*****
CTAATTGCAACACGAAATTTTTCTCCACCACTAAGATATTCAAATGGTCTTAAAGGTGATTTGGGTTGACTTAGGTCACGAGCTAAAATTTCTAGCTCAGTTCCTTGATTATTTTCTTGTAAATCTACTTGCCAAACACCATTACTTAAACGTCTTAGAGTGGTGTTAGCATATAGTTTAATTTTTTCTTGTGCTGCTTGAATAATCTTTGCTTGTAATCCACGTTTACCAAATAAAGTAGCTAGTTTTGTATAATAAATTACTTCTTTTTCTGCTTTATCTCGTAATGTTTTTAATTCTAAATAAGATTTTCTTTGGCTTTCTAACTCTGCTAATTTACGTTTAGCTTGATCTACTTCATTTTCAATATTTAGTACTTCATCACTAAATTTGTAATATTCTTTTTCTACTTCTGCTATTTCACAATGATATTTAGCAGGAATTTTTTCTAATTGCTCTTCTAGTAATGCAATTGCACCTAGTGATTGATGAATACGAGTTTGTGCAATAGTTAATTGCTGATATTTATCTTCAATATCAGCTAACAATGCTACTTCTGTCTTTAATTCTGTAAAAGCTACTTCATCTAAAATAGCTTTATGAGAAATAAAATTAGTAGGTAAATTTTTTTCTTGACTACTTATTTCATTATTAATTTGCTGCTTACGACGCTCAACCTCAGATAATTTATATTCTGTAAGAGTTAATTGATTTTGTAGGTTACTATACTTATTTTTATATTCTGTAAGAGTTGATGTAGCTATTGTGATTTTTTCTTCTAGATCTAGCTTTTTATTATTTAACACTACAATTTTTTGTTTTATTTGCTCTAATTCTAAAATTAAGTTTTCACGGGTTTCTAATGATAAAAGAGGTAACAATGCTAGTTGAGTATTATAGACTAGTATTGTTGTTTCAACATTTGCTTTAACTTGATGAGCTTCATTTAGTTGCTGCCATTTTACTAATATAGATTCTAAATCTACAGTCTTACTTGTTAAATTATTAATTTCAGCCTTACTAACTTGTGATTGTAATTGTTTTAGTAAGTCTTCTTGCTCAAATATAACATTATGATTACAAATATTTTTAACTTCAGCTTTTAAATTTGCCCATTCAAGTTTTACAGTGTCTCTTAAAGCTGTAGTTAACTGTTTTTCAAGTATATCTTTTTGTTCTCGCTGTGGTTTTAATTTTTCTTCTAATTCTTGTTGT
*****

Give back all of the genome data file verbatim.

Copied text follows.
CTAATTGCAACACGAAATTTTTCTCCACCACTAAGATATTCAAATGGTCTTAAAGGTGATTTGGGTTGACTTAGGTCACGAGCTAAAATTTCTAGCTCAGTTCCTTGATTATTTTCTTGTAAATCTACTTGCCAAACACCATTACTTAAACGTCTTAGAGTGGTGTTAGCATATAGTTTAATTTTTTCTTGTGCTGCTTGAATAATCTTTGCTTGTAATCCACGTTTACCAAATAAAGTAGCTAGTTTTGTATAATAAATTACTTCTTTTTCTGCTTTATCTCGTAATGTTTTTAATTCTAAATAAGATTTTCTTTGGCTTTCTAACTCTGCTAATTTACGTTTAGCTTGATCTACTTCATTTTCAATATTTAGTACTTCATCACTAAATTTGTAATATTCTTTTTCTACTTCTGCTATTTCACAATGATATTTAGCAGGAATTTTTTCTAATTGCTCTTCTAGTAATGCAATTGCACCTAGTGATTGATGAATACGAGTTTGTGCAATAGTTAATTGCTGATATTTATCTTCAATATCAGCTAACAATGCTACTTCTGTCTTTAATTCTGTAAAAGCTACTTCATCTAAAATAGCTTTATGAGAAATAAAATTAGTAGGTAAATTTTTTTCTTGACTACTTATTTCATTATTAATTTGCTGCTTACGACGCTCAACCTCAGATAATTTATATTCTGTAAGAGTTAATTGATTTTGTAGGTTACTATACTTATTTTTATATTCTGTAAGAGTTGATGTAGCTATTGTGATTTTTTCTTCTAGATCTAGCTTTTTATTATTTAACACTACAATTTTTTGTTTTATTTGCTCTAATTCTAAAATTAAGTTTTCACGGGTTTCTAATGATAAAAGAGGTAACAATGCTAGTTGAGTATTATAGACTAGTATTGTTGTTTCAACATTTGCTTTAACTTGATGAGCTTCATTTAGTTGCTGCCATTTTACTAATATAGATTCTAAATCTACAGTCTTACTTGTTAAATTATTAATTTCAGCCTTACTAACTTGTGATTGTAATTGTTTTAGTAAGTCTTCTTGCTCAAATATAACATTATGATTACAAATATTTTTAACTTCAGCTTTTAAATTTGCCCATTCAAGTTTTACAGTGTCTCTTAAAGCTGTAGTTAACTGTTTTTCAAGTATATCTTTTTGTTCTCGCTGTGGTTTTAATTTTTCTTCTAATTCTTGTTGT